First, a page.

Nonetheless, I urge all those supporting peace processes to insist on women’s direct and formal participation, and to insist on strengthening women’s resilience and leadership as a path to peace.  I echo the Secretary-General’s call for Special Envoys to insist on women’s direct and formal participation, and to take specific steps to facilitate this.  This should not be, and is not, beyond us.

Let me turn now to funding, one of the key levers by which our words become reality.  Investing in women’s leadership, women’s civil society organizations, and supporting women human rights defenders in conflict contexts is more urgent, more needed and makes more sense than ever.

It is encouraging that 103 countries have now adopted National Action Plans on Women, Peace and Security compared to 37 a decade ago.  It is heartening that a growing number of countries are choosing to adopt a feminist foreign policy; and I urge any going back on such decisions to reconsider.  I also welcome the 184 signatories of the Compact on Women, Peace and Security and Humanitarian Action.

However, these commitments can only fulfill their promise when they are supported with funding commensurate to the challenge. In 2021, there was a 72 per cent shortfall in funding aimed at preventing and responding to gender-based violence in humanitarian emergencies. The share of bilateral aid to fragile and conflict-affected contexts dedicated to gender equality remains at five per cent. Funding for women’s organizations in conflict-affected countries, where it is needed most, went from US$181 million in 2019 to $150 million in 2020.  In Afghanistan in 2022, 77 per cent of women’s civil society organizations have not received any funding and are no longer running programmes. In Myanmar, approximately half of women’s organizations had to close following the coup.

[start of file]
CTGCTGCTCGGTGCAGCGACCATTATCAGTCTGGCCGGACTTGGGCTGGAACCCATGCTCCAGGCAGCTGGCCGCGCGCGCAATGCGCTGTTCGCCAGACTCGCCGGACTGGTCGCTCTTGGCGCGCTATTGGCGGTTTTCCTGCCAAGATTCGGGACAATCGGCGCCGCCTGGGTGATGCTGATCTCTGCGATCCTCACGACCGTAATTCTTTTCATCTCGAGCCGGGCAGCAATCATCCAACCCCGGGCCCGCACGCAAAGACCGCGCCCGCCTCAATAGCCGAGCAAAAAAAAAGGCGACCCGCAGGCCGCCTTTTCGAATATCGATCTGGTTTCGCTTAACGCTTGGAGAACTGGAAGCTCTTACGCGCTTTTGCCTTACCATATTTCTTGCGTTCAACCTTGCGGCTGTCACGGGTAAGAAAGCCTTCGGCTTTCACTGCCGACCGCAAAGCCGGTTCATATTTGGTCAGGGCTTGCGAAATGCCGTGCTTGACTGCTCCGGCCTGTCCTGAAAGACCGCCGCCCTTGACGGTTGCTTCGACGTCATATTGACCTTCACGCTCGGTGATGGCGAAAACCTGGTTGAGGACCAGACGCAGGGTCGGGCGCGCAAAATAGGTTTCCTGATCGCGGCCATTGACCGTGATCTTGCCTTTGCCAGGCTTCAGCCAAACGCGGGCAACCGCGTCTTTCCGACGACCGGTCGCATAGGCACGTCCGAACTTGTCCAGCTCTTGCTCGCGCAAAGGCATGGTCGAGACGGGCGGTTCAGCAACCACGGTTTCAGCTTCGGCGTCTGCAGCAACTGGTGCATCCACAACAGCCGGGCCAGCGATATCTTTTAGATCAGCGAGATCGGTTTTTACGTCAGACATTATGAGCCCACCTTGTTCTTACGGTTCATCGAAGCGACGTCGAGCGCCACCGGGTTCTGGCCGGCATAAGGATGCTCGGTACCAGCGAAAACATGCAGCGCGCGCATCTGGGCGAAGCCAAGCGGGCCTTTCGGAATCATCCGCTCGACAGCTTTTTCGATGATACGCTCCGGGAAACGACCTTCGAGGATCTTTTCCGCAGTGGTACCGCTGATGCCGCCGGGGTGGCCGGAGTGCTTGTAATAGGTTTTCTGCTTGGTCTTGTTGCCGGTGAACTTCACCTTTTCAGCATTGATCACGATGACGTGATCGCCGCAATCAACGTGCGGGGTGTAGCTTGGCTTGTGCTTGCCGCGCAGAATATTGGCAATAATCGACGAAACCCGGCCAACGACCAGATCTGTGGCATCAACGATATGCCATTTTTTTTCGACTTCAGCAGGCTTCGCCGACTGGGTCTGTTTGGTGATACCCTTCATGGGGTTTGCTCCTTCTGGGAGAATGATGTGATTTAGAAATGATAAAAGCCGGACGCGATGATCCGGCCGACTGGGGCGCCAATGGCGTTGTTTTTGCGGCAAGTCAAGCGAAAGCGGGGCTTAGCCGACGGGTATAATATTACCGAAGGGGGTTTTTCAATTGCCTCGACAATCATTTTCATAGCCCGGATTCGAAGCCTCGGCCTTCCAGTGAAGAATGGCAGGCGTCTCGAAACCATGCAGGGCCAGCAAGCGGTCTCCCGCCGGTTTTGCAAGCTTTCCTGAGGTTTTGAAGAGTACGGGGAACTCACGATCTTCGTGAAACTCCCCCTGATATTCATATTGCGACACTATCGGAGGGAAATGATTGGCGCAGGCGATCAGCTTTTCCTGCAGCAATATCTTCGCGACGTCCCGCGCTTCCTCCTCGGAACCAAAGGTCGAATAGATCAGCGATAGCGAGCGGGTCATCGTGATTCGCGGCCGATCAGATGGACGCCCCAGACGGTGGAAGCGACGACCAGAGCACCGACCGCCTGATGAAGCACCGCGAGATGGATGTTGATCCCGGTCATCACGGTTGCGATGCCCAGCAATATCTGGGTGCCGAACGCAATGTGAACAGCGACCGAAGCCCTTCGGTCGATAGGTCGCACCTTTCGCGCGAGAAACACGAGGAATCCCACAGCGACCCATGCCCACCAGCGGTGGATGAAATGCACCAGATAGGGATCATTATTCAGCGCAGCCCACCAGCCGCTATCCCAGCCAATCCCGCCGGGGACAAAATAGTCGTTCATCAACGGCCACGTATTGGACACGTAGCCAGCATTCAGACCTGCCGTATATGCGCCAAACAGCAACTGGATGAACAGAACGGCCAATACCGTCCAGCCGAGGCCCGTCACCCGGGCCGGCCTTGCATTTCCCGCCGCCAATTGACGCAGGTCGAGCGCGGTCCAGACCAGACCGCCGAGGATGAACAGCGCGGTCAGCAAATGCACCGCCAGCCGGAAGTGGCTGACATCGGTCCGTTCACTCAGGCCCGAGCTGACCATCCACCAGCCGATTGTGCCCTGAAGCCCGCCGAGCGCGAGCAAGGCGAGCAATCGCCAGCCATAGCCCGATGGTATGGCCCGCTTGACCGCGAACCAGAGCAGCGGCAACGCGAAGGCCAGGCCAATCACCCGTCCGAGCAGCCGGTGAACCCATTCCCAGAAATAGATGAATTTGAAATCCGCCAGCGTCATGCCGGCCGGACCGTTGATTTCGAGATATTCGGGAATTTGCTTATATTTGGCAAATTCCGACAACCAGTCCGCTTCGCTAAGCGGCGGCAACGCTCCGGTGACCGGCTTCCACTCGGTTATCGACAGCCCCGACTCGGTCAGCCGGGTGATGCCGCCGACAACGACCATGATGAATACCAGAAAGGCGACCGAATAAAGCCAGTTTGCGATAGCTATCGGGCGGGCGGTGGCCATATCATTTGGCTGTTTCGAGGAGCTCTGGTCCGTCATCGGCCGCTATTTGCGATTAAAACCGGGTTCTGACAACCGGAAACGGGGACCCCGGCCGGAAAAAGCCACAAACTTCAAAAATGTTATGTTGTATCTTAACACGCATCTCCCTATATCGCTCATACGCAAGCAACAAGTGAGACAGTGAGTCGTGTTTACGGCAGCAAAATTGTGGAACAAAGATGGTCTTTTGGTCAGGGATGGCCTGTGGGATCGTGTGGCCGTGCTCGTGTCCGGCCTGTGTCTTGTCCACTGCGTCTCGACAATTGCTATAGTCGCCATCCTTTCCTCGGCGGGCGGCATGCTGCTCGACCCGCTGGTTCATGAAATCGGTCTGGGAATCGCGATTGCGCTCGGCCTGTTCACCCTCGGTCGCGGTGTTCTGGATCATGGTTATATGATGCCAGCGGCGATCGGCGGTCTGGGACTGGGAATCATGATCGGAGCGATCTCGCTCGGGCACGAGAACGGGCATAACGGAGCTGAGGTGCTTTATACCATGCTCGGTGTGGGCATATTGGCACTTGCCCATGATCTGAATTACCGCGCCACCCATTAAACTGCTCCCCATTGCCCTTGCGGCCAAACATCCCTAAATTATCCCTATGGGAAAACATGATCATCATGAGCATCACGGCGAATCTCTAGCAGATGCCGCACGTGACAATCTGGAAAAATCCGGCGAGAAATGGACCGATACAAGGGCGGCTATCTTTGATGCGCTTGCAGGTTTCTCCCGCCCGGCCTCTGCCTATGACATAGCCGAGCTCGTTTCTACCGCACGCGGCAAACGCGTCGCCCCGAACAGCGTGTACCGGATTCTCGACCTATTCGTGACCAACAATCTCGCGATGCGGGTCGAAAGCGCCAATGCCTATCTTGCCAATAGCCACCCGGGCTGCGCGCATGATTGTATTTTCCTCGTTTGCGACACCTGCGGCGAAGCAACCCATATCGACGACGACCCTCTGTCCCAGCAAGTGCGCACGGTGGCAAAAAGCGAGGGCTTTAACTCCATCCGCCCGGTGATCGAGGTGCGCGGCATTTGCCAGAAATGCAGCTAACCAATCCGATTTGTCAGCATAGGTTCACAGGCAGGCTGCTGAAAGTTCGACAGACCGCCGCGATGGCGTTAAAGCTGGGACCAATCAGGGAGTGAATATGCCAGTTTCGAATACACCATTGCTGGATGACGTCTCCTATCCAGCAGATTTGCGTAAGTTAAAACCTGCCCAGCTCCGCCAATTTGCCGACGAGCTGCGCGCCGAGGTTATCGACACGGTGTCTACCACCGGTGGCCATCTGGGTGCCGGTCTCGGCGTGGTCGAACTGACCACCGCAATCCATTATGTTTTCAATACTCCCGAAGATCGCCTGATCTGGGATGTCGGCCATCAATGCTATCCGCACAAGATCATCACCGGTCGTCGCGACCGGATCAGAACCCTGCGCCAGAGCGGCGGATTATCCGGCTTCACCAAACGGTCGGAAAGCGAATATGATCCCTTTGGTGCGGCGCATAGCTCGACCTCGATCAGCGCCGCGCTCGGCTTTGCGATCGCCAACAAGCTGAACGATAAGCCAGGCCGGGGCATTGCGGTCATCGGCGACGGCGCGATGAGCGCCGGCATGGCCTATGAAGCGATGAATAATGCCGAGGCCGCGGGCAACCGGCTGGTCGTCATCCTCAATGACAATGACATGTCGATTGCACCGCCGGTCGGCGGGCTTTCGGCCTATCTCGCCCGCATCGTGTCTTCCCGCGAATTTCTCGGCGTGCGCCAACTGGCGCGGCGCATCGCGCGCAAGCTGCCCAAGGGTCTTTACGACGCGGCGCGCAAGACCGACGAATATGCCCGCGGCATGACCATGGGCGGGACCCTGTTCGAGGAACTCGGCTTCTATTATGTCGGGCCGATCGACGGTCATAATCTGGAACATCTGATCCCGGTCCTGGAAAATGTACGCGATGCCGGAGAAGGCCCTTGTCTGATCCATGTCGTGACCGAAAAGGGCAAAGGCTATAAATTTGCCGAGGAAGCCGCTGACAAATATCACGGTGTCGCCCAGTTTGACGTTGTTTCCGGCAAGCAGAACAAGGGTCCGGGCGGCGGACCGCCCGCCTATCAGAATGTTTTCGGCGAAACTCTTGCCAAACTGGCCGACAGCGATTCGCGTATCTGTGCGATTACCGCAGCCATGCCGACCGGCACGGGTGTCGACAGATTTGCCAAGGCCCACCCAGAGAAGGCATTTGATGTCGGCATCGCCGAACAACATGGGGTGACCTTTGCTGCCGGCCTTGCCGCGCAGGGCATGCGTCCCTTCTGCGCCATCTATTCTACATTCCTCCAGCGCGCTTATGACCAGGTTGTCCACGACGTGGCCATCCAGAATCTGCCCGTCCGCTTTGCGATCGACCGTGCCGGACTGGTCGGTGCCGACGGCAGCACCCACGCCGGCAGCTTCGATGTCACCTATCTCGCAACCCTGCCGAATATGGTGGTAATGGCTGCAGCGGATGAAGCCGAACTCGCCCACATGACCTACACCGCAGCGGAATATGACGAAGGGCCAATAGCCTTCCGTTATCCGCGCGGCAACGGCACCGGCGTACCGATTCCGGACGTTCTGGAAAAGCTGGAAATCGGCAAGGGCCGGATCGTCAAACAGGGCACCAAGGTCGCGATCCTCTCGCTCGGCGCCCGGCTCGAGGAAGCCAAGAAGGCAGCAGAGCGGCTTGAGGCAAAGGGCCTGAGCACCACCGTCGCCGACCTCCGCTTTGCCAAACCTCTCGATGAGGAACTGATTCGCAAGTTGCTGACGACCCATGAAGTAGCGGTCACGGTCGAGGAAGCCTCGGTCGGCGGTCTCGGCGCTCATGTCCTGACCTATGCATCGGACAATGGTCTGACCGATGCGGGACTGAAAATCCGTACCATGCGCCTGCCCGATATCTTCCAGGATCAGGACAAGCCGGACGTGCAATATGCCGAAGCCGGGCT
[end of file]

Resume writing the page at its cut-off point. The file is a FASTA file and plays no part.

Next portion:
I call on the international community to reverse this trend.  All those in a position to do so must significantly step up funding for gender equality in conflict settings. To fail to do this is to fail to live up to our claims of commitment and support. 

I urge Member States to live up to their words and to make the choice to fund women human rights defenders and the work of the UN and our partners.